Bill O'Brien's coaching skills rightfully in demand for QB-dominated NFL

Dan Wetzel
Yahoo Sports

Interest from NFL franchises in making Bill O'Brien their head coach isn't new. He was a highly regarded assistant to Bill Belichick in New England, authoritative and creative. He was a guy whose opportunity appeared to be just a matter of time and circumstance.

Yet if there was a moment when O'Brien became one of the hottest coaching candidate as the NFL's Black Monday approaches, executives across the league point to the month of November in the play of two quarterbacks – Penn State signal-callers past and present.

Freshman Christian Hackenberg, under O'Brien's direct tutelage, continued to make strides as an elite player, a developing talent, not just a raw heralded recruit. He helped lead the Nittany Lions to a 7-5 record despite a lack of skill players around him. That included a four-TD performance in a season-finale victory over heavily favored Wisconsin.

Meanwhile injuries in Oakland sent Matt McGloin, Penn State's starter last year, into action for the Raiders. McGloin is considered lightly talented, a one-time walk-on who soared under O'Brien in 2012, throwing 24 TDs against just five picks and leading PSU to an 8-4 record amidst the wild off-field tumult of the Jerry Sandusky scandal.

Doubts about natural ability remained though. Despite O'Brien's pleading to his former peers, McGloin went undrafted and wasn't even invited to the NFL combine.

Yet here he was proving to be a capable NFL QB – not a sure-fire star in waiting, but at the very least a good backup. That's a lot more than anyone predicted. His best performance was a three-touchdown effort against Houston, perhaps not coincidentally the franchise that may be on the verge of naming O'Brien its next coach.

"Bill had a reputation as a quarterback guy in New England, but he was working with Tom Brady," said one NFL exec whose team is unlikely to have a job opening. "How much of it was just Brady being Brady? Or Belichick? The play of McGloin, and the kid at Penn State, was different."

The obvious headline on O'Brien is that he is a forceful leader who took over a reeling Penn State program, got sucker-punched with NCAA sanctions of nearly unprecedented severity and still held everything together.

And it's true, of course. NFL teams, however, aren't planning on anyone dealing with such scandal. Developing talent while managing a massive organization requires far more convertible skills. If Houston doesn't work out, a number of franchises are expected to inquire about O'Brien. He's the hot name this year.

O'Brien's greatest move in State College may have been his ability to convey a level of seriousness, class, grace and professionalism that was sorely needed. He pushed the program forward from an ugly past while essentially ignoring the continued criminal trials, civil suits and warring factions over – mostly – the legacy of Joe Paterno.

If there is any lesson that came out of the Sandusky scandal and the firing of Paterno, it's that football, no matter how much it is overvalued by some, does not control a major university.

Penn State was always bigger than its football program and always will be. Saying Joe Paterno was the school is a cute concept, but no matter what happened to him, his reputation or his statue, no matter how many of his passionate acolytes stopped attending games, over on campus, classes continued, degrees were earned and memories were made.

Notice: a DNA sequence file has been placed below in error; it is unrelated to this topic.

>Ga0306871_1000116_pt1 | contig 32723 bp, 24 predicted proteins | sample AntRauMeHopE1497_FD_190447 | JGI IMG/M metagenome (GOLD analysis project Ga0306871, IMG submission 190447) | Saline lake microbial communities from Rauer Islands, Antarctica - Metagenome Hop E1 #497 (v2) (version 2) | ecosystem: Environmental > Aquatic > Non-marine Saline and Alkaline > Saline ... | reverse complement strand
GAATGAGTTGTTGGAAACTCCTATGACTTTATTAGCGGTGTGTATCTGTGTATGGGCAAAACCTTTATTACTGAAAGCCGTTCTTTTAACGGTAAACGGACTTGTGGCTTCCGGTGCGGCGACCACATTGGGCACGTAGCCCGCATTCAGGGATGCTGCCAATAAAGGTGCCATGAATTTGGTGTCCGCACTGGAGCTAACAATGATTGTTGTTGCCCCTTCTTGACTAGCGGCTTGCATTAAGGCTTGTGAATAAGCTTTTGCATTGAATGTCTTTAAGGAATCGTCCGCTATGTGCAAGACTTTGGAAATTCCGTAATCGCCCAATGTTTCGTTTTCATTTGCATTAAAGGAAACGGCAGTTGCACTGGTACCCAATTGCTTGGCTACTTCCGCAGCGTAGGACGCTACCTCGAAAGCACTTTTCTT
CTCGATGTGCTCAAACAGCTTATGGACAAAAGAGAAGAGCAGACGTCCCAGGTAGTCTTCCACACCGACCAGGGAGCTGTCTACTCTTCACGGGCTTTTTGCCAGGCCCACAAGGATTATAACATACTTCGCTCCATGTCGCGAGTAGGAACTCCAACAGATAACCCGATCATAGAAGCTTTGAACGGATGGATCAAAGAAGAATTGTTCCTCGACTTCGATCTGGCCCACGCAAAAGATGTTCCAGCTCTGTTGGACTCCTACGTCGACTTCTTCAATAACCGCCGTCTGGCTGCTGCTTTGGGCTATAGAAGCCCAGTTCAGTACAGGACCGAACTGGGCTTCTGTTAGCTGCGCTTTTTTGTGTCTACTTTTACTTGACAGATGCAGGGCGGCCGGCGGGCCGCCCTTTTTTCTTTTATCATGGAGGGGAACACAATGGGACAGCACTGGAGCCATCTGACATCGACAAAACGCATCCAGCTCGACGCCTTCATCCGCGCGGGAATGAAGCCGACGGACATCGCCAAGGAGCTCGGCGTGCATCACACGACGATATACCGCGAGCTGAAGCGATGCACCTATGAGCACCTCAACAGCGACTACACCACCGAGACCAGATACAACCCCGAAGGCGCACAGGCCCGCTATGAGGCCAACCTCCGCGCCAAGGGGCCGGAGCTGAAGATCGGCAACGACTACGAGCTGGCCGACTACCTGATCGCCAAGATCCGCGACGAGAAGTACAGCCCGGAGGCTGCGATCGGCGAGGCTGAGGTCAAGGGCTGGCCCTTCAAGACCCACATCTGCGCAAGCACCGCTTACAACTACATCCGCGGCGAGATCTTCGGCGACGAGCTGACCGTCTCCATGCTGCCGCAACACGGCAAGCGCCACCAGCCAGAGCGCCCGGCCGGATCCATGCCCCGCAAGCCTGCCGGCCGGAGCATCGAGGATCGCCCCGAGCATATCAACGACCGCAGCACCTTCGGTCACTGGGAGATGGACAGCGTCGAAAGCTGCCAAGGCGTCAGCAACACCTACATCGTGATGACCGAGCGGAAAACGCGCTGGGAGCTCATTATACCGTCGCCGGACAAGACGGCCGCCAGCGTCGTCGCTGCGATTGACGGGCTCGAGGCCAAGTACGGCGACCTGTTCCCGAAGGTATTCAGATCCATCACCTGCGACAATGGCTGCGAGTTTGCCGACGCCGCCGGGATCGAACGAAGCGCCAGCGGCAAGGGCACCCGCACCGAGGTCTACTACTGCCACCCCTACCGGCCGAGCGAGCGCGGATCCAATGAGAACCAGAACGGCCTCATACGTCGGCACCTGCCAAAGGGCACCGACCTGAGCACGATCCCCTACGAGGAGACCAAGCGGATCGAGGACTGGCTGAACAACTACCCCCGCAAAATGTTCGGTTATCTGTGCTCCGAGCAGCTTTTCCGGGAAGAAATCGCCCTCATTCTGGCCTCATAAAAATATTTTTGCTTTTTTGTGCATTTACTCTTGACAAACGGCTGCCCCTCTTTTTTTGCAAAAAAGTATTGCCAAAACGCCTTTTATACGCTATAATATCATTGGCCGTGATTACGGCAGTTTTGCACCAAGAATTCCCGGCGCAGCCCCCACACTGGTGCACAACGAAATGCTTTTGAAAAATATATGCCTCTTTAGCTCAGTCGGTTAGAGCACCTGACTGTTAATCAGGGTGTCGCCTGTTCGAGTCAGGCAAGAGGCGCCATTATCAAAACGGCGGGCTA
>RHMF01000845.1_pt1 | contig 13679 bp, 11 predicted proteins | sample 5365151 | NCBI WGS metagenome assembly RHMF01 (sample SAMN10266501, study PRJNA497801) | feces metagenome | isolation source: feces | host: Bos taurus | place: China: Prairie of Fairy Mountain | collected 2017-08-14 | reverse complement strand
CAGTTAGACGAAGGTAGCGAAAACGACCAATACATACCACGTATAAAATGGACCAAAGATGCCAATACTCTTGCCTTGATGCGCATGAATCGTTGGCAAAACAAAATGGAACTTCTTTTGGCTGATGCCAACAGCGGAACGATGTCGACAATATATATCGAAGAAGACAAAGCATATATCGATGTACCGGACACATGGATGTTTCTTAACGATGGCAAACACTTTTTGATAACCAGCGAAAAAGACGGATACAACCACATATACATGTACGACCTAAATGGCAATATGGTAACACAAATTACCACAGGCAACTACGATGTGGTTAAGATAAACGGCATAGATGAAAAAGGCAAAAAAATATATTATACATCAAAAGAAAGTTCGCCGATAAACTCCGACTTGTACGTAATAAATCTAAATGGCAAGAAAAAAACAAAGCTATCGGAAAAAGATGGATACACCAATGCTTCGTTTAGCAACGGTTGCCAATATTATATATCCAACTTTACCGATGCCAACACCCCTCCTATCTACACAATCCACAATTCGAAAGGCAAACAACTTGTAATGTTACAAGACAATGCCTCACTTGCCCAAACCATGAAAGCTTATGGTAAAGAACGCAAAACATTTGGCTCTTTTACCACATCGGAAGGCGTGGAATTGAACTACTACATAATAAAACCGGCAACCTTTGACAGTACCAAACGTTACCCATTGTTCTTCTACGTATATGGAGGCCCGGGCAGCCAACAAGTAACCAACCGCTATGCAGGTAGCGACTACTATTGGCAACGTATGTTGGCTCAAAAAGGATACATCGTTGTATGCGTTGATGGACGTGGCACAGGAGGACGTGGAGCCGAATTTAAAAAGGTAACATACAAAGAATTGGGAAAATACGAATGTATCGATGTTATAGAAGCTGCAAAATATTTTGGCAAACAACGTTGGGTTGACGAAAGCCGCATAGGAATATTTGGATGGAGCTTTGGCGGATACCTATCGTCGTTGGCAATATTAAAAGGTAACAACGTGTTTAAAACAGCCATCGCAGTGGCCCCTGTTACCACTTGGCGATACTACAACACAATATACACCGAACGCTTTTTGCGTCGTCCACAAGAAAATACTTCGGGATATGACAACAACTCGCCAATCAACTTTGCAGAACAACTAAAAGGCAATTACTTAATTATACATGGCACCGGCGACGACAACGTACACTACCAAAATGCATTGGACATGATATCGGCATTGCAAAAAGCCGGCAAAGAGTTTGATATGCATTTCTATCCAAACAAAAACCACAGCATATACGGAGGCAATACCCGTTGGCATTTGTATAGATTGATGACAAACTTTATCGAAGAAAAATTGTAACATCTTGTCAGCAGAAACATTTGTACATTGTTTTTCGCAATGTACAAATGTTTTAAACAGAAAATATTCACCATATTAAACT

Penn State was still Penn State, a world-class institution of higher learning.

O'Brien was the perfect complement to that, staying above the politics while delivering a program everyone could respect, appreciate and enjoy. He helped showcase the best of the Penn State football culture. He did so without apology or hesitation.

If he leaves for the NFL, his legacy in State College will be his ability to help the school navigate a desperately fragile situation.

There will be, undoubtedly, bitter feelings left behind since Penn State fans were spoiled by Paterno, the ultimate in coaching loyalty.

From outside Happy Valley though, this isn't that difficult of a decision. O'Brien is 44, in the prime of his career, and to choose to stay is to attempt to compete with one hand tied behind his back. The NCAA has lightened (and will likely continue to lighten) the sanctions, but this will be the third consecutive small, if not depleted, recruiting class for Penn State.

O'Brien's first class, in 2012, featured just 19 signees and ranked 51st nationally, mostly due to the fact he was recruiting while trying to help the Patriots win the Super Bowl. It seemed like a one-time thing. Then the sanctions hit and this year's group was small (17 players) and ranked No. 43 nationally by The 2014 group is still limited to about 20 players.

Depth issues will hamper the program for years, especially as those groups become upper-classmen. It's tough.

O'Brien, like any good coach, believes in himself and his ability to craft a winner. There's little doubt he and his family love Penn State. Still, like any coach, he'd prefer a fair shot.

And now the job interest is coming from Houston, where there is recent success, the No. 1 overall draft pick in hand and a classy, stable owner. Or maybe, say, Detroit, where a loaded roster and a foundering QB of great natural talent await. Or it could be the New York Giants, and all its great stability and tradition.

These aren't bad jobs in rough, rebuilding situations. At worst, the NFL doesn't work out and he returns to the college ranks as a coveted choice for any number of elite programs.

Either way, as the NFL coaching carousel cranks up, Bill O'Brien has earned his shot at a great opportunity.

Not just for what he did off the field at Penn State as for what he did on it, the parallel late-season play of Matt McGloin and Christian Hackenberg as the most glowing of examples.

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